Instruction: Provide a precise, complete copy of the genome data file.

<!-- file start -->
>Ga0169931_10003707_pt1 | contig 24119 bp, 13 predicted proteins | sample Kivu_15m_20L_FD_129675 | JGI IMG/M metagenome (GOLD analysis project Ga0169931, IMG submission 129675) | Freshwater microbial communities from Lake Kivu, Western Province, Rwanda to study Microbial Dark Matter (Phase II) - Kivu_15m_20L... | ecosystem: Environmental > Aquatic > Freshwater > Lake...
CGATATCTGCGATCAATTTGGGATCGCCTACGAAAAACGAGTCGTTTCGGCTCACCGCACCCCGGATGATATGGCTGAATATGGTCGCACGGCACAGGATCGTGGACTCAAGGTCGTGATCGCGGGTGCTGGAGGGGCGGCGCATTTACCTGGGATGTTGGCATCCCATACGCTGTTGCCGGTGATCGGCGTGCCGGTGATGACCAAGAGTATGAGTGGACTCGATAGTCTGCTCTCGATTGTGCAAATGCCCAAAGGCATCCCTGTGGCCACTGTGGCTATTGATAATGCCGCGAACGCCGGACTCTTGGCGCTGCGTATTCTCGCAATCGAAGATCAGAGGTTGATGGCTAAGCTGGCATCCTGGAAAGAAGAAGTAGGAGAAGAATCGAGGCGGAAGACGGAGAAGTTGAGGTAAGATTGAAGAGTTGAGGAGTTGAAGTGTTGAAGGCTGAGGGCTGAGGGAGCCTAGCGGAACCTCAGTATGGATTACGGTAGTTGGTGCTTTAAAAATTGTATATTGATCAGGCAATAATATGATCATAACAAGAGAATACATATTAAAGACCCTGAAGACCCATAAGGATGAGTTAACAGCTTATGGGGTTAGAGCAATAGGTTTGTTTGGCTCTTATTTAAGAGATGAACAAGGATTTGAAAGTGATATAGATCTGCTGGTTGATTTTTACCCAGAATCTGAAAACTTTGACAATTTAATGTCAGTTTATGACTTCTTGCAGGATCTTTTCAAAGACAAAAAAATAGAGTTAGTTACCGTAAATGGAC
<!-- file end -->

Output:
>Ga0169931_10003707_pt1 | contig 24119 bp, 13 predicted proteins | sample Kivu_15m_20L_FD_129675 | JGI IMG/M metagenome (GOLD analysis project Ga0169931, IMG submission 129675) | Freshwater microbial communities from Lake Kivu, Western Province, Rwanda to study Microbial Dark Matter (Phase II) - Kivu_15m_20L... | ecosystem: Environmental > Aquatic > Freshwater > Lake...
CGATATCTGCGATCAATTTGGGATCGCCTACGAAAAACGAGTCGTTTCGGCTCACCGCACCCCGGATGATATGGCTGAATATGGTCGCACGGCACAGGATCGTGGACTCAAGGTCGTGATCGCGGGTGCTGGAGGGGCGGCGCATTTACCTGGGATGTTGGCATCCCATACGCTGTTGCCGGTGATCGGCGTGCCGGTGATGACCAAGAGTATGAGTGGACTCGATAGTCTGCTCTCGATTGTGCAAATGCCCAAAGGCATCCCTGTGGCCACTGTGGCTATTGATAATGCCGCGAACGCCGGACTCTTGGCGCTGCGTATTCTCGCAATCGAAGATCAGAGGTTGATGGCTAAGCTGGCATCCTGGAAAGAAGAAGTAGGAGAAGAATCGAGGCGGAAGACGGAGAAGTTGAGGTAAGATTGAAGAGTTGAGGAGTTGAAGTGTTGAAGGCTGAGGGCTGAGGGAGCCTAGCGGAACCTCAGTATGGATTACGGTAGTTGGTGCTTTAAAAATTGTATATTGATCAGGCAATAATATGATCATAACAAGAGAATACATATTAAAGACCCTGAAGACCCATAAGGATGAGTTAACAGCTTATGGGGTTAGAGCAATAGGTTTGTTTGGCTCTTATTTAAGAGATGAACAAGGATTTGAAAGTGATATAGATCTGCTGGTTGATTTTTACCCAGAATCTGAAAACTTTGACAATTTAATGTCAGTTTATGACTTCTTGCAGGATCTTTTCAAAGACAAAAAAATAGAGTTAGTTACCGTAAATGGAC